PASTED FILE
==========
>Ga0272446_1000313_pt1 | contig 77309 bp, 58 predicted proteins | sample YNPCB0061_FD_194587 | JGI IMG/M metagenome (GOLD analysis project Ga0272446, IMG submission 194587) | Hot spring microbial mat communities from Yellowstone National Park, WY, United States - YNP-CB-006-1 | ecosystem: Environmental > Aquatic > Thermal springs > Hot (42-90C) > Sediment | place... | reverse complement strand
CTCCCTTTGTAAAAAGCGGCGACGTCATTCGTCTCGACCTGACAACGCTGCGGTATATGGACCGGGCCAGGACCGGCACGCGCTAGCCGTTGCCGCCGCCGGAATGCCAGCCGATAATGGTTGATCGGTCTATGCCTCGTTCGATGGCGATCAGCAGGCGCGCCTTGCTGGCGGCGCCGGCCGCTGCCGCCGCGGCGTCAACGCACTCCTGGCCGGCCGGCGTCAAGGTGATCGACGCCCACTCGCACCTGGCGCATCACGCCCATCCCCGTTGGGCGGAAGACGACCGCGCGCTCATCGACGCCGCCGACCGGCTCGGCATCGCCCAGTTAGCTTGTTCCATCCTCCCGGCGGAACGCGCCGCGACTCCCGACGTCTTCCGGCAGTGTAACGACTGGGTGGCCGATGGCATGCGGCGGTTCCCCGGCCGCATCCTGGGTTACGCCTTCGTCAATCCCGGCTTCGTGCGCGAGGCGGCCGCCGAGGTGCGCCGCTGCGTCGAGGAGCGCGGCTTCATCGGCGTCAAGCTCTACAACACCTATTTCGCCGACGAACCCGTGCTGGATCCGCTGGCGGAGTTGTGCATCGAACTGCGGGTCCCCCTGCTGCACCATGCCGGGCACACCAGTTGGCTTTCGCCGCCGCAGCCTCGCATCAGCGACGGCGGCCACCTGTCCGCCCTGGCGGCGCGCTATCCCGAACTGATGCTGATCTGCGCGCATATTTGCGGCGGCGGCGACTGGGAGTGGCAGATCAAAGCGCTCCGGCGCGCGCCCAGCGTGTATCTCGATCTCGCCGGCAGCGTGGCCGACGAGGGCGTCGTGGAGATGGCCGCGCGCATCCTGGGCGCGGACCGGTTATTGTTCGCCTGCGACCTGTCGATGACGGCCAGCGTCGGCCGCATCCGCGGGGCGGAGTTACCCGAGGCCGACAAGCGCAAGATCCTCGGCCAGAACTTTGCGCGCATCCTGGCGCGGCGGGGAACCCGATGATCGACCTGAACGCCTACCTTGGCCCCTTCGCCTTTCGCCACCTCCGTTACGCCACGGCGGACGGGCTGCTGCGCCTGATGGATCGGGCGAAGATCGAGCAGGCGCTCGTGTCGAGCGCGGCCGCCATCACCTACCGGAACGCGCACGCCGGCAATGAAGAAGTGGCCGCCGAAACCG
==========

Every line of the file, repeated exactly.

>Ga0272446_1000313_pt1 | contig 77309 bp, 58 predicted proteins | sample YNPCB0061_FD_194587 | JGI IMG/M metagenome (GOLD analysis project Ga0272446, IMG submission 194587) | Hot spring microbial mat communities from Yellowstone National Park, WY, United States - YNP-CB-006-1 | ecosystem: Environmental > Aquatic > Thermal springs > Hot (42-90C) > Sediment | place... | reverse complement strand
CTCCCTTTGTAAAAAGCGGCGACGTCATTCGTCTCGACCTGACAACGCTGCGGTATATGGACCGGGCCAGGACCGGCACGCGCTAGCCGTTGCCGCCGCCGGAATGCCAGCCGATAATGGTTGATCGGTCTATGCCTCGTTCGATGGCGATCAGCAGGCGCGCCTTGCTGGCGGCGCCGGCCGCTGCCGCCGCGGCGTCAACGCACTCCTGGCCGGCCGGCGTCAAGGTGATCGACGCCCACTCGCACCTGGCGCATCACGCCCATCCCCGTTGGGCGGAAGACGACCGCGCGCTCATCGACGCCGCCGACCGGCTCGGCATCGCCCAGTTAGCTTGTTCCATCCTCCCGGCGGAACGCGCCGCGACTCCCGACGTCTTCCGGCAGTGTAACGACTGGGTGGCCGATGGCATGCGGCGGTTCCCCGGCCGCATCCTGGGTTACGCCTTCGTCAATCCCGGCTTCGTGCGCGAGGCGGCCGCCGAGGTGCGCCGCTGCGTCGAGGAGCGCGGCTTCATCGGCGTCAAGCTCTACAACACCTATTTCGCCGACGAACCCGTGCTGGATCCGCTGGCGGAGTTGTGCATCGAACTGCGGGTCCCCCTGCTGCACCATGCCGGGCACACCAGTTGGCTTTCGCCGCCGCAGCCTCGCATCAGCGACGGCGGCCACCTGTCCGCCCTGGCGGCGCGCTATCCCGAACTGATGCTGATCTGCGCGCATATTTGCGGCGGCGGCGACTGGGAGTGGCAGATCAAAGCGCTCCGGCGCGCGCCCAGCGTGTATCTCGATCTCGCCGGCAGCGTGGCCGACGAGGGCGTCGTGGAGATGGCCGCGCGCATCCTGGGCGCGGACCGGTTATTGTTCGCCTGCGACCTGTCGATGACGGCCAGCGTCGGCCGCATCCGCGGGGCGGAGTTACCCGAGGCCGACAAGCGCAAGATCCTCGGCCAGAACTTTGCGCGCATCCTGGCGCGGCGGGGAACCCGATGATCGACCTGAACGCCTACCTTGGCCCCTTCGCCTTTCGCCACCTCCGTTACGCCACGGCGGACGGGCTGCTGCGCCTGATGGATCGGGCGAAGATCGAGCAGGCGCTCGTGTCGAGCGCGGCCGCCATCACCTACCGGAACGCGCACGCCGGCAATGAAGAAGTGGCCGCCGAAACCG